This section of the book is from the "Handbook of Nature Cure Volume One: Nature Cure vs. Medical Science" book, by John L. Fielder.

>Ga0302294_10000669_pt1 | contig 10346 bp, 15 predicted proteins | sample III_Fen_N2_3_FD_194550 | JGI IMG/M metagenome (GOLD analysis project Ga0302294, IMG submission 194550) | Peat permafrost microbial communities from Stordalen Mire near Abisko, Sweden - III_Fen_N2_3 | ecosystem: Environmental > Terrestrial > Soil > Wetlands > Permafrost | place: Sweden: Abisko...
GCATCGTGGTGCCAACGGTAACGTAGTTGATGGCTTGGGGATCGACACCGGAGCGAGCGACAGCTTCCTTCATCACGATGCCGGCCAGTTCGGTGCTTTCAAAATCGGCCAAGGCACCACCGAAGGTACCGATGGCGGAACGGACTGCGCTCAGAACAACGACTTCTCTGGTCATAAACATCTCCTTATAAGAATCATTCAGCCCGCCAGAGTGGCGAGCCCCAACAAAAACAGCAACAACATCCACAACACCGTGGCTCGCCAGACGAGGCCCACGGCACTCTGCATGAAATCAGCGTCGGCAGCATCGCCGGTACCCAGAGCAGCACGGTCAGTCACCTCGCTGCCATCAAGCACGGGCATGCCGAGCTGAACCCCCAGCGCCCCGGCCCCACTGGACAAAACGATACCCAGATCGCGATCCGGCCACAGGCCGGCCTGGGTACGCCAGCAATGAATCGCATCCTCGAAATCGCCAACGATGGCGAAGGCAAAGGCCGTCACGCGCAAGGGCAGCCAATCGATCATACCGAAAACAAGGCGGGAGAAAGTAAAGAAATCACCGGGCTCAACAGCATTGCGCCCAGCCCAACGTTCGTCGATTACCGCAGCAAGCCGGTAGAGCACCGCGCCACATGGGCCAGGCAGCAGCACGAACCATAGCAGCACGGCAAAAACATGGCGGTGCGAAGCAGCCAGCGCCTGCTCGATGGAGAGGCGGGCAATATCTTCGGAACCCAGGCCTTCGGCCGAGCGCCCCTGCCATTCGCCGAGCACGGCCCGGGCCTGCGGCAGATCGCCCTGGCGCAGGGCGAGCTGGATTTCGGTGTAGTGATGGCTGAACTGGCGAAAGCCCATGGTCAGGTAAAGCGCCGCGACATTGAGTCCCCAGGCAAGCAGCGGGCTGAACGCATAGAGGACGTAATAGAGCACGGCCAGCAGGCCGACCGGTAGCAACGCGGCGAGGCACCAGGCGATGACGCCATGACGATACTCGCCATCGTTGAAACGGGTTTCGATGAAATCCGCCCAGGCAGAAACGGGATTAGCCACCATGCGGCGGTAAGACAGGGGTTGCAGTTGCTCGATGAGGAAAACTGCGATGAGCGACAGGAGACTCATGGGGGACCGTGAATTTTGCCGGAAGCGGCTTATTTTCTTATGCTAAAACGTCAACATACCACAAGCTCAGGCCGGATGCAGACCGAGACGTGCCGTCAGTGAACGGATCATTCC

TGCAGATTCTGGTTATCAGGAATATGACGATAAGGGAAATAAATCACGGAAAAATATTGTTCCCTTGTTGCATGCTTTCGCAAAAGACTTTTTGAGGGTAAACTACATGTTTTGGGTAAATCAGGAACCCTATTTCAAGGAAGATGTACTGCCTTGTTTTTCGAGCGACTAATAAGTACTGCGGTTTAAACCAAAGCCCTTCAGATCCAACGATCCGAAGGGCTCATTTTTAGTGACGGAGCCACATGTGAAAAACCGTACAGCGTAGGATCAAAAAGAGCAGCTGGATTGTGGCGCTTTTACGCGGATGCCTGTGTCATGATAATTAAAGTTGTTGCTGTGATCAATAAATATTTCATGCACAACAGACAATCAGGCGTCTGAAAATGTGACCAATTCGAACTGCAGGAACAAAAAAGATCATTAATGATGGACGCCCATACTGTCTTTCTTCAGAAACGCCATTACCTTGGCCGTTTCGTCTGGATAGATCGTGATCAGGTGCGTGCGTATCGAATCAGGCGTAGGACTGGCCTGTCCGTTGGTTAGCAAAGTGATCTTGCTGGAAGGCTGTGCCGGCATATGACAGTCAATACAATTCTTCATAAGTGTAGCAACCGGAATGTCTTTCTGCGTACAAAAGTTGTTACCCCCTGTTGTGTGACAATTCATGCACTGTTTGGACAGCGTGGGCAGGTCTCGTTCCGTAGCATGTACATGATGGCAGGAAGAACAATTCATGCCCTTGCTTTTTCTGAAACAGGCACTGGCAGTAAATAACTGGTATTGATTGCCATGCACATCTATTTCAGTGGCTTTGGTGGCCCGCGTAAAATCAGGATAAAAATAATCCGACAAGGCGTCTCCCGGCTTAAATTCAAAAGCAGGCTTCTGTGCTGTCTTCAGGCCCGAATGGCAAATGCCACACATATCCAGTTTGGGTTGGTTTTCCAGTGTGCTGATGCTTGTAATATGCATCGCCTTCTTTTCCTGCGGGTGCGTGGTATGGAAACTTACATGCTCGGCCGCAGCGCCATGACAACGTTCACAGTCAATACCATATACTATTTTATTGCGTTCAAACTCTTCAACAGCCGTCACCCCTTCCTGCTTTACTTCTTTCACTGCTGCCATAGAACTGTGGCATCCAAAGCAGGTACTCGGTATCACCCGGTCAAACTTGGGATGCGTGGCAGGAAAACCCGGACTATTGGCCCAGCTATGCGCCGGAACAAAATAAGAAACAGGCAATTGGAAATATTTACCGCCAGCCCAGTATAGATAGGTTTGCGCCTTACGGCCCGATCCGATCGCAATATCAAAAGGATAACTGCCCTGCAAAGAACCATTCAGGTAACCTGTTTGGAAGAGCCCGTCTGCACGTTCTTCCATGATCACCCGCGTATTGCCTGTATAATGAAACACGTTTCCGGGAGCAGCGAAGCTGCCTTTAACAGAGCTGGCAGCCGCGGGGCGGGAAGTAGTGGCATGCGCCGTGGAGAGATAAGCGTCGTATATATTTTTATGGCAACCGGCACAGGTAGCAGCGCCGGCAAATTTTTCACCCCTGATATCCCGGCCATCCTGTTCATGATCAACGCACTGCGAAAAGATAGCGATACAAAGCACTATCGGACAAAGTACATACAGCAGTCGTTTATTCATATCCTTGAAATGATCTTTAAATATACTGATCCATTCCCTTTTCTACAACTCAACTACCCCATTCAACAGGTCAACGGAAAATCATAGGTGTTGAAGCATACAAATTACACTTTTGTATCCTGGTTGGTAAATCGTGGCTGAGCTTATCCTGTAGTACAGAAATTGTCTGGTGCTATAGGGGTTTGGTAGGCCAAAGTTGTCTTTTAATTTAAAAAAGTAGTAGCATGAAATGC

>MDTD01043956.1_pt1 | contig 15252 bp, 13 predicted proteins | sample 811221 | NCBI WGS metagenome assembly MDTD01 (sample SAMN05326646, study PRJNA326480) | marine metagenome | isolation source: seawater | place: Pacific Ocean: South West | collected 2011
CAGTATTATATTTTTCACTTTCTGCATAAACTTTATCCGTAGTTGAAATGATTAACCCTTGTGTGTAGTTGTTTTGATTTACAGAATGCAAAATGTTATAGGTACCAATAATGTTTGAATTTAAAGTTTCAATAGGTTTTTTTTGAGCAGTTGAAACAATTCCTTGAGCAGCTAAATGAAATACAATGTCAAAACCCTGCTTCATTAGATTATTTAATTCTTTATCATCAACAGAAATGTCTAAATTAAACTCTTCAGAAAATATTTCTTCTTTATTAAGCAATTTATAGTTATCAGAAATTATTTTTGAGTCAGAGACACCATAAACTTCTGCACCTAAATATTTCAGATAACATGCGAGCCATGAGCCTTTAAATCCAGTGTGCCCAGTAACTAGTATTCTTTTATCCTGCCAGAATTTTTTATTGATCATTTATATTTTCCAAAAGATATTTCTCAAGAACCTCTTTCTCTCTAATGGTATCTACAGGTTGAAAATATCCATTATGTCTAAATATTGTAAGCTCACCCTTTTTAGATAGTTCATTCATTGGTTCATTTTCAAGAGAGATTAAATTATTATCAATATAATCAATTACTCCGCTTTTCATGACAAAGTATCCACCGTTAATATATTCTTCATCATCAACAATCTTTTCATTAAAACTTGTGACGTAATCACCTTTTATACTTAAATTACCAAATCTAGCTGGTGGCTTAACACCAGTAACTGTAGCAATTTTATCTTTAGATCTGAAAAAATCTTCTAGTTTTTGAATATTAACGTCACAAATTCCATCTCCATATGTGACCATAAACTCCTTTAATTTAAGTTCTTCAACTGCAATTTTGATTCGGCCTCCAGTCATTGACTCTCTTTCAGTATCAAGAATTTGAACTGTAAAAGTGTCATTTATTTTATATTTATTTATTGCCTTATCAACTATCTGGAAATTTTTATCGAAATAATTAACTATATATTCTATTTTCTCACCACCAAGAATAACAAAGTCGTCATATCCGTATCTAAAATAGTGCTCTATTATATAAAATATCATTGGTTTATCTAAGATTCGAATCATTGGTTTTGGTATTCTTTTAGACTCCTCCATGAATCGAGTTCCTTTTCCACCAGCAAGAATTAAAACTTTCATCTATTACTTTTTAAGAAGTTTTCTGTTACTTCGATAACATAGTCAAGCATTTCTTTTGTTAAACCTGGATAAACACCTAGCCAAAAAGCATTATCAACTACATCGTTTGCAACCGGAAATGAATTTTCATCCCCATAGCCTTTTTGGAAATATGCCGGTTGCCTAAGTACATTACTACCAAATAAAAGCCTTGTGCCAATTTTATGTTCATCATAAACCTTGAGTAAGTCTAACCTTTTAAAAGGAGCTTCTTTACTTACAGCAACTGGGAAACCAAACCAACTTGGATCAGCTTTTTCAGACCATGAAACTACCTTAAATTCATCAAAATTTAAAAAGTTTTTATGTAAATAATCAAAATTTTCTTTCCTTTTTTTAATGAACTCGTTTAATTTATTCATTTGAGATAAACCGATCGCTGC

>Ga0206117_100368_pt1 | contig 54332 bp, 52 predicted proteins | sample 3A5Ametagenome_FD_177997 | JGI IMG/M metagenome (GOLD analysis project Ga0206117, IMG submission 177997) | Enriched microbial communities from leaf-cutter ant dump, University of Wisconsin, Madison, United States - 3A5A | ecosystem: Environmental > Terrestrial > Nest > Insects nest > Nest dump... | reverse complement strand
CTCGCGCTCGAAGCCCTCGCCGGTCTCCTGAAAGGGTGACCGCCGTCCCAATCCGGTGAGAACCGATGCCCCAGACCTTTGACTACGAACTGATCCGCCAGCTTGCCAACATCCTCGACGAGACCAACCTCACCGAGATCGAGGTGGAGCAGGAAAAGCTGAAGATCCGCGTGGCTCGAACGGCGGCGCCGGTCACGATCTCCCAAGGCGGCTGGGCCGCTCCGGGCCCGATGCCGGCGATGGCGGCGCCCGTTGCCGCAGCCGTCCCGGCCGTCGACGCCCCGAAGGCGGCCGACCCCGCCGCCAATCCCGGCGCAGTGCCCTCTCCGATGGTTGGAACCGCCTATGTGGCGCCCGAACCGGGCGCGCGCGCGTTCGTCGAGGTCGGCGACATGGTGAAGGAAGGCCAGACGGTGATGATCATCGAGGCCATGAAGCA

Some allege that many, without leading such a life, have lived to be a hundred, and that in constant health, and though they ate a great deal and used indiscriminately every kind of viands and wine; and, therefore, flatter themselves that they should be equally fortunate. But in this they are guilty of two mistakes; the first is that it is not one in a hundred thousand that ever attains that happiness; the other mistake is that such, in the end, most assuredly contract some illness, which carries them off, nor can they ever be sure of ending their days otherwise. So the safest way to obtain a long and healthy life is, at least after forty, to embrace sobriety. This is no such difficult affair, since history informs us of so many who in former times lived with the greatest temperance; and I know that the present age furnishes us with many such instances, reckoning myself one of the number. We are all human beings, and endowed with reason, consequently we are masters of all our actions.